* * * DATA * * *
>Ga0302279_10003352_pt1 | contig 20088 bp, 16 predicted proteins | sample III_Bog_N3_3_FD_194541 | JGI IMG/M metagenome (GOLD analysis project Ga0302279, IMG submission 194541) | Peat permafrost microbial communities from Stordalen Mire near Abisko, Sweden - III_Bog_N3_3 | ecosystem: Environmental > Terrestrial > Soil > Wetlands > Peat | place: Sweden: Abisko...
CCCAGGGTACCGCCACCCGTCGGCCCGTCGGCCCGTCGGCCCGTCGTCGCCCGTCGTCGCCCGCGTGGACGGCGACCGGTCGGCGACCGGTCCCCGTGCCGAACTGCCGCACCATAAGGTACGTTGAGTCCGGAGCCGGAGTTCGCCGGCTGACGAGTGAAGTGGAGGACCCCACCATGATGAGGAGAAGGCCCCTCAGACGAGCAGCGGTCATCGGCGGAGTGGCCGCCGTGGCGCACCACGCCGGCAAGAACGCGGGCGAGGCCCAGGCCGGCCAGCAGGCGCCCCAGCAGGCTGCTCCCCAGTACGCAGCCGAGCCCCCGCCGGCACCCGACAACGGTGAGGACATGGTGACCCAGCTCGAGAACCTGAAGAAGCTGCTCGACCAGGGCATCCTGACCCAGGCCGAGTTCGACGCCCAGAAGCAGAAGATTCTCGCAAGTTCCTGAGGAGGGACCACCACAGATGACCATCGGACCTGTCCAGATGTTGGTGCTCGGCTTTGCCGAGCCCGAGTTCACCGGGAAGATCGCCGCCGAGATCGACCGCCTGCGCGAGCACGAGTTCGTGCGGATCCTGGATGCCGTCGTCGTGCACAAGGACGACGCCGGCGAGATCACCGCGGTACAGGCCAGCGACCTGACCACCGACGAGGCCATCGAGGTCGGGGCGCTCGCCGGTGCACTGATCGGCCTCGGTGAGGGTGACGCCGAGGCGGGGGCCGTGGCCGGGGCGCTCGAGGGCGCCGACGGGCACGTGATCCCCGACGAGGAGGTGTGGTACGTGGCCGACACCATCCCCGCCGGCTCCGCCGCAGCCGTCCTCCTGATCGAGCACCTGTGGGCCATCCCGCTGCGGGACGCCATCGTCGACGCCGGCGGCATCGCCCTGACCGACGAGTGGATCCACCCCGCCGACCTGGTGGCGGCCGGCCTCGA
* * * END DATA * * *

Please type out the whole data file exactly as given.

>Ga0302279_10003352_pt1 | contig 20088 bp, 16 predicted proteins | sample III_Bog_N3_3_FD_194541 | JGI IMG/M metagenome (GOLD analysis project Ga0302279, IMG submission 194541) | Peat permafrost microbial communities from Stordalen Mire near Abisko, Sweden - III_Bog_N3_3 | ecosystem: Environmental > Terrestrial > Soil > Wetlands > Peat | place: Sweden: Abisko...
CCCAGGGTACCGCCACCCGTCGGCCCGTCGGCCCGTCGGCCCGTCGTCGCCCGTCGTCGCCCGCGTGGACGGCGACCGGTCGGCGACCGGTCCCCGTGCCGAACTGCCGCACCATAAGGTACGTTGAGTCCGGAGCCGGAGTTCGCCGGCTGACGAGTGAAGTGGAGGACCCCACCATGATGAGGAGAAGGCCCCTCAGACGAGCAGCGGTCATCGGCGGAGTGGCCGCCGTGGCGCACCACGCCGGCAAGAACGCGGGCGAGGCCCAGGCCGGCCAGCAGGCGCCCCAGCAGGCTGCTCCCCAGTACGCAGCCGAGCCCCCGCCGGCACCCGACAACGGTGAGGACATGGTGACCCAGCTCGAGAACCTGAAGAAGCTGCTCGACCAGGGCATCCTGACCCAGGCCGAGTTCGACGCCCAGAAGCAGAAGATTCTCGCAAGTTCCTGAGGAGGGACCACCACAGATGACCATCGGACCTGTCCAGATGTTGGTGCTCGGCTTTGCCGAGCCCGAGTTCACCGGGAAGATCGCCGCCGAGATCGACCGCCTGCGCGAGCACGAGTTCGTGCGGATCCTGGATGCCGTCGTCGTGCACAAGGACGACGCCGGCGAGATCACCGCGGTACAGGCCAGCGACCTGACCACCGACGAGGCCATCGAGGTCGGGGCGCTCGCCGGTGCACTGATCGGCCTCGGTGAGGGTGACGCCGAGGCGGGGGCCGTGGCCGGGGCGCTCGAGGGCGCCGACGGGCACGTGATCCCCGACGAGGAGGTGTGGTACGTGGCCGACACCATCCCCGCCGGCTCCGCCGCAGCCGTCCTCCTGATCGAGCACCTGTGGGCCATCCCGCTGCGGGACGCCATCGTCGACGCCGGCGGCATCGCCCTGACCGACGAGTGGATCCACCCCGCCGACCTGGTGGCGGCCGGCCTCGA